All restaurants - even the most established - can have off nights.
Kitchens and staff occasionally choke.
Or they cough, as was the case when we visited Shogun Japanese Steakhouse & Sushi Bar. More on that in a minute.
Old-school Shogun has been slinging Samurai Steak and such at its Cantrell Road location since the beginning of time. Or since 1982. when it was the only Japanese restaurant in Little Rock, and busy floral wallpaper - like that in the eatery’s rear dining room - was in vogue.
In the last three decades, scores of competitors - more swanky and contemporary - have crowded the marketplace.
Still, Shogun - of the dim lighting and dark wood Asian stylings - survives with a faithful following, like the nice folks we dined with our first visit (smaller parties, expect to be seated with strangers). The parents that retired to Florida still bring their grown children and now grandchildren to Shogun whenever they’re in town. For a place with lots of smoke (perhaps its ventilation system doesn’t seem as powerful as some places) and cooking clamor, there’s something soothing about it.
But still, we had an uneasy experience there.
.On our second visit, we were seated with two other pairs of diners (the grandmother treating her tiara-wearing Sweet 16-year-old for her birthday and the college gals from Fort Smith). After saying hello, the chef who’d be preparing our hibachi meals before our eyes had us not believing our eyes.
He coughed. Into his hand.
Surely he’d go immediately wash his hands - after all, that’s rule No. 1 of food safety.
But to our shock, he didn’t. Instead he began spooning our mustard and ginger dipping sauces while the rest of us shot concerned looks around the table.
“You’re going to wash your hands, right?” the grandmother asked the chef. “You just coughed!”
Maybe he didn’t understand her or perhaps was trying to make a joke. He remained at the table, rubbed his hands together with a laugh and proceeded to serve sauce.
More anxious looks around the table. What do we do? Leave? Oh wait, I’m writing the restaurant review. I don’t get to leave!
My dinner date spoke up, telling the chef we saw him cough and requesting that he wash his hands. The chef did retreat to the kitchen to soap-up, to the collective relief of our table who even gave him a good-natured round of applause when he returned. Whew. Crisis and awkwardness avoided, or at least minimized.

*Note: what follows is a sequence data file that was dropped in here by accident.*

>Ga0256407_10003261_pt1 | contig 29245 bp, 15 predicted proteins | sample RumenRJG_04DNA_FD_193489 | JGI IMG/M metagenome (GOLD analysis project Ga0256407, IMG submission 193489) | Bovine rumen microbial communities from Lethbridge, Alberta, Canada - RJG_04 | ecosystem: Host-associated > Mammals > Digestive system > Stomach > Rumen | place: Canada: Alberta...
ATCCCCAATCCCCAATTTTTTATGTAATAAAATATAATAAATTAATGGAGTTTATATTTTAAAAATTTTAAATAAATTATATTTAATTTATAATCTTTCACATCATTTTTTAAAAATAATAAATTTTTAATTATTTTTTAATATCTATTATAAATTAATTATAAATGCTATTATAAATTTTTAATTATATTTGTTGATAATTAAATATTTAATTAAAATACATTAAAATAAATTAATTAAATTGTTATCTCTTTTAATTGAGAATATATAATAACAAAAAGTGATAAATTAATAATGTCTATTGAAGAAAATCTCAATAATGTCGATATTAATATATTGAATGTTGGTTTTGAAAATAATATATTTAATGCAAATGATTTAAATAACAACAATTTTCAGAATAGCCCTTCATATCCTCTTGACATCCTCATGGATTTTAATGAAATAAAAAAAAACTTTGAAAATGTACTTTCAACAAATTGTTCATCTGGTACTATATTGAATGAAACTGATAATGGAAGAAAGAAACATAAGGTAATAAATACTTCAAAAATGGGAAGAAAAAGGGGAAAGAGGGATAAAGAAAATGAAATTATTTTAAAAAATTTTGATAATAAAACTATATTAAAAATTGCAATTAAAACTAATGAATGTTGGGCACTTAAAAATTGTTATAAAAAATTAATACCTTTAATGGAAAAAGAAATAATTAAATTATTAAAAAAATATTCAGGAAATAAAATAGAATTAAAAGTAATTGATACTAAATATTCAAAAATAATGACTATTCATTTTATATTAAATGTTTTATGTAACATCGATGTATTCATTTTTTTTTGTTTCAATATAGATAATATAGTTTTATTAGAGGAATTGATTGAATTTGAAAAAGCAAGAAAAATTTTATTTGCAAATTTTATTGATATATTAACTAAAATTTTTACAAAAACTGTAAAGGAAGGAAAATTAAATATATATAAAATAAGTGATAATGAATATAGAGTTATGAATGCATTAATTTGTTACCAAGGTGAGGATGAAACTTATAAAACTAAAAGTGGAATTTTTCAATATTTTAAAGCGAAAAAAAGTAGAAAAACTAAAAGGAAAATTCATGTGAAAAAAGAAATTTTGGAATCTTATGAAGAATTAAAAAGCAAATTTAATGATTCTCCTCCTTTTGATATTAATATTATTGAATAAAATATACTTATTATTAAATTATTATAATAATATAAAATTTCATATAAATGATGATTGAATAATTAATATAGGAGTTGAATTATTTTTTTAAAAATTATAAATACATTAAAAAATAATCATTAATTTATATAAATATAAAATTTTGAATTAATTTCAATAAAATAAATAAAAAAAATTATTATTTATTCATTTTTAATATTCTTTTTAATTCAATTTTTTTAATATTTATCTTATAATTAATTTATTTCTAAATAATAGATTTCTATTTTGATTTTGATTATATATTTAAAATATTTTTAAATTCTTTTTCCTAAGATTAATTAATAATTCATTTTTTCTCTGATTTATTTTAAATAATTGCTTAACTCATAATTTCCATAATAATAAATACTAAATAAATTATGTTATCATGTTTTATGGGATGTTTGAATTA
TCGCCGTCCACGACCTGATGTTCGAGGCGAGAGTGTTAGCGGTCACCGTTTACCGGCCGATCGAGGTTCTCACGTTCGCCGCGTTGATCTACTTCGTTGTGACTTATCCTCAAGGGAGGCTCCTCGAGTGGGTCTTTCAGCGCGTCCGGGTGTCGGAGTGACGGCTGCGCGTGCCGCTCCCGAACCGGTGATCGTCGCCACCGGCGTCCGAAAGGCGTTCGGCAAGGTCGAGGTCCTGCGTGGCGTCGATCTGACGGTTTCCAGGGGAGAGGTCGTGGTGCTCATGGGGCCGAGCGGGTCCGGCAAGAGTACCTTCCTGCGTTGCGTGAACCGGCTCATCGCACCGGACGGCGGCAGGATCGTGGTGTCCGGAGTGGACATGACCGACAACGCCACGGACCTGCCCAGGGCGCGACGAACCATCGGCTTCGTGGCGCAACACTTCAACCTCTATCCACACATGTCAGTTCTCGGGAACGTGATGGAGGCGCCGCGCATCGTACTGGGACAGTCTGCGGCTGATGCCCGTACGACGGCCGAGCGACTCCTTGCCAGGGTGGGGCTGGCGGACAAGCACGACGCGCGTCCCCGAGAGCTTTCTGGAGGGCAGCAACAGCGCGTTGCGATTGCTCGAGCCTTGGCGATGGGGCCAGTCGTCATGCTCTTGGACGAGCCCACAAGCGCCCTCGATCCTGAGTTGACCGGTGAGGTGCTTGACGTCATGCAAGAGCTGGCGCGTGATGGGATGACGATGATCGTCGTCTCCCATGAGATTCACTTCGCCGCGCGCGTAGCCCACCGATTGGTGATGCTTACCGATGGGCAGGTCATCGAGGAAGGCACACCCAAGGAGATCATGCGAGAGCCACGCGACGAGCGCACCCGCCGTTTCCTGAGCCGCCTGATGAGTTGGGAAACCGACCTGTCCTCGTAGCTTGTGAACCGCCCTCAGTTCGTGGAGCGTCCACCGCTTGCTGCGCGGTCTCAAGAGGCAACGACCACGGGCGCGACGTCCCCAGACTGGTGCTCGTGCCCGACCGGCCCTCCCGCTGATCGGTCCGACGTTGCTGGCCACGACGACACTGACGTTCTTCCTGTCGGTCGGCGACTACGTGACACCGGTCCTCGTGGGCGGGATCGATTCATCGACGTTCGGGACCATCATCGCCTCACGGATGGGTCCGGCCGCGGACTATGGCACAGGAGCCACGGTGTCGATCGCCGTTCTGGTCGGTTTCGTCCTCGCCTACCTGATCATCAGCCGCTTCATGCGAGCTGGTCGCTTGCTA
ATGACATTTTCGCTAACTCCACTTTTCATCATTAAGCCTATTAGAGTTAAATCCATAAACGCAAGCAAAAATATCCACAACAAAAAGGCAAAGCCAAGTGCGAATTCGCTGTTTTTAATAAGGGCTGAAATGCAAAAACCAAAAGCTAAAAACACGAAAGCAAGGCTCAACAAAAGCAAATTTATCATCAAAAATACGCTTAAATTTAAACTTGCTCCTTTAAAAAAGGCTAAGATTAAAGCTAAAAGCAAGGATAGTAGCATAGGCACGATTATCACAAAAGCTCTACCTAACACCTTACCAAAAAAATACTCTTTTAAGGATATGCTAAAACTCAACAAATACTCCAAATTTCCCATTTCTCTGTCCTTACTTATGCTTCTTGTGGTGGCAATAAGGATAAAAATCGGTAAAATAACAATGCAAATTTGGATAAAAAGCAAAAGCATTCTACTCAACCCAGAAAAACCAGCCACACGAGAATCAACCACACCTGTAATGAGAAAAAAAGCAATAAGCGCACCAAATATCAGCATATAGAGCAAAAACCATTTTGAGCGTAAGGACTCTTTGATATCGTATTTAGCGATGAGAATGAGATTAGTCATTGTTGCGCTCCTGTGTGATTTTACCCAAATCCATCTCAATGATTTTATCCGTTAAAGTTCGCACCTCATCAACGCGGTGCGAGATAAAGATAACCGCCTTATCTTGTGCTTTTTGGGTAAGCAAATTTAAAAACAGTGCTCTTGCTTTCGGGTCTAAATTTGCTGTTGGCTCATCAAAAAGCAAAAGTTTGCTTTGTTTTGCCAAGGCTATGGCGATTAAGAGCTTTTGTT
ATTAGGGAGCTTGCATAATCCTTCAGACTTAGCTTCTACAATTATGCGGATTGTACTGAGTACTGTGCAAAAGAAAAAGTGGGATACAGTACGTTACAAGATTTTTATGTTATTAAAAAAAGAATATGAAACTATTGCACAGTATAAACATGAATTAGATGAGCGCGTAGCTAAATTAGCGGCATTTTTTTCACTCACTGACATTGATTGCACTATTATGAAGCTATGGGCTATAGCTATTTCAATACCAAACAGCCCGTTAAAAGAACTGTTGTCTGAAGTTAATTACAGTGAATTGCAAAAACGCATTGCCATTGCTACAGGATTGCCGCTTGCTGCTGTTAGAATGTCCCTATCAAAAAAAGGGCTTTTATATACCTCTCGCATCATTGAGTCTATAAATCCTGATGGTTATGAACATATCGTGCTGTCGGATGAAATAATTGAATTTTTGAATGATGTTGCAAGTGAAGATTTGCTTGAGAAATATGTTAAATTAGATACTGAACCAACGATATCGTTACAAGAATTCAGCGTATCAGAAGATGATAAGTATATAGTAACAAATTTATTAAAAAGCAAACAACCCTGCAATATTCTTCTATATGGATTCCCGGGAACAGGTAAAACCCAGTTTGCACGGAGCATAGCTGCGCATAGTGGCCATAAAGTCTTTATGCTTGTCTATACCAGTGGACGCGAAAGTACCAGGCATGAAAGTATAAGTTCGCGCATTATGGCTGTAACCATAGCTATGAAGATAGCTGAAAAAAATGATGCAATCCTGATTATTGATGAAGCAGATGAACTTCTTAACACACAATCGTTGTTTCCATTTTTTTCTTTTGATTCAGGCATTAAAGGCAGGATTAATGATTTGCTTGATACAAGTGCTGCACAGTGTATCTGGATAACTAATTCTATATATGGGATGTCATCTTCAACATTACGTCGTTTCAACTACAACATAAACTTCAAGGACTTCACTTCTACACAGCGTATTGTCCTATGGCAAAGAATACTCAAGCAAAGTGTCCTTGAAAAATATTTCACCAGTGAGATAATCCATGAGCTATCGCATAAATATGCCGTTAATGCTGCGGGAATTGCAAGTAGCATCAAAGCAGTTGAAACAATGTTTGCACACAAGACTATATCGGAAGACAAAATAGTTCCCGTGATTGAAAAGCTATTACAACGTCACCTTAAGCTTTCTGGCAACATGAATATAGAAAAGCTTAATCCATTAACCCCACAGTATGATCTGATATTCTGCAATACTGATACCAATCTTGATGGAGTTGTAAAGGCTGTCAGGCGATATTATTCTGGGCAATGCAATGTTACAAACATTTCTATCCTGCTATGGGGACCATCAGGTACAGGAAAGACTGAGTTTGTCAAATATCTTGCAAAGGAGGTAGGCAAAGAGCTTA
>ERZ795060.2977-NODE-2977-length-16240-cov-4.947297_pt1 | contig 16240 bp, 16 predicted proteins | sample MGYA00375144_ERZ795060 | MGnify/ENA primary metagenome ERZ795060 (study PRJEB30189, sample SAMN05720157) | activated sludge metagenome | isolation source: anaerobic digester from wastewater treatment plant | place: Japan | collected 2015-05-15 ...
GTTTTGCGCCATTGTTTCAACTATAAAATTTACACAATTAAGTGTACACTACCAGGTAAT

Cough aside, we experienced no hiccups with our hibachi meals.
Shogun selections range from $11.95 for Teriyaki Chicken to $31.95 for the Shogun Special (shrimp, scallops, lobster tail, steak and chicken). Meals include an appetizer (a few grilled shrimp cooked while soup and salad are served); a forgettable onion broth with mushroom shavings and scallion slivers; a chilly, crisp iceberg salad (choice of ranch or a sweet and slightly acidic ginger dressing); vegetables; and steamed rice. While described as “rare, Oriental,” the vegetables are rather ordinary zucchini, mushrooms and onions (onions that the chef might form into a flaming volcano before they are sliced and served).
Fried rice, composed of eggs, vegetables, sauces and lots of butter (and perhaps sculpted by the chef into a heart with spatula-powered beating effects before it’s distributed), is worth the extra $2.50.
The menu features various combinations of the same proteins. The Geisha Dinner ($18.95) offers chunks of satisfactorily sizzled New York strip sirloin and tender teriyaki chicken. But for the same price, we’d skip the chicken and order the Filet Mignon dinner ($18.95), featuring a superior steak that was, well, like butter. At least, cooked in plenty of it.
Also blissfully buttery was the nice-size shellfish in our Seafood Lover’s Feast ($26.95) - shrimp, scallops and lobster - and Jr. Seafood Lover’s Feast ($17.95) - shrimp, scallops, no lobster.
There’s no official vegetarian meal, but you could order, say, a side of vegetables ($5.95) and request rice ($1.50-$2.50). Full-course meals for children younger than 10 are $8.95 for chicken and $9.95 for steak or shrimp.
As for sushi, which is available in a separate bar (where hibachi dishes can be requested without the show) or at the hibachi tables, Shogun keeps its presentation simple. In addition to nigiri and sashimi, sold individually ($3.25-$9) and in dinners ($16.95-$39), there is a list of 35 rolls (3.50-$11.50), of which we tried four.
The Bomb ($7.50), though there were no fireworks, was a fine bundle of cucumber, avocado and quasi-crab.
The Lemon Salmon roll ($8.50) sounded mysterious. It wasn’t. It was a California roll topped with slices of raw salmon and raw lemon. The roll wasn’t exactly a lemon, but it was a bit harsh.
The Spicy Crawfish ($6.25) packed some heat on a menu of mostly mild selections.
And the Hog ($9.95) - fried shrimp and quasi-crab topped with spicy tuna - was our favorite and left us both wanting to hog the last bite.
At each meal we left with take-home boxes and no room for dessert - ice cream ($1.95) or a pineapple boat ($2).
Shogun Japanese Steakhouse & Sushi Bar
Address: 2815 Cantrell Road, Little Rock
Hours: 5-9:30 p.m. Sunday-Thursday, 5-10:30 p.m. Friday-Saturday
Credit cards: AE, D, MC, V
Alcoholic beverages: Full bar
Wheelchair accessible: Yes
Weekend, Pages 31 on 03/28/2013
Print Headline: Ahem, Shogun still gratifies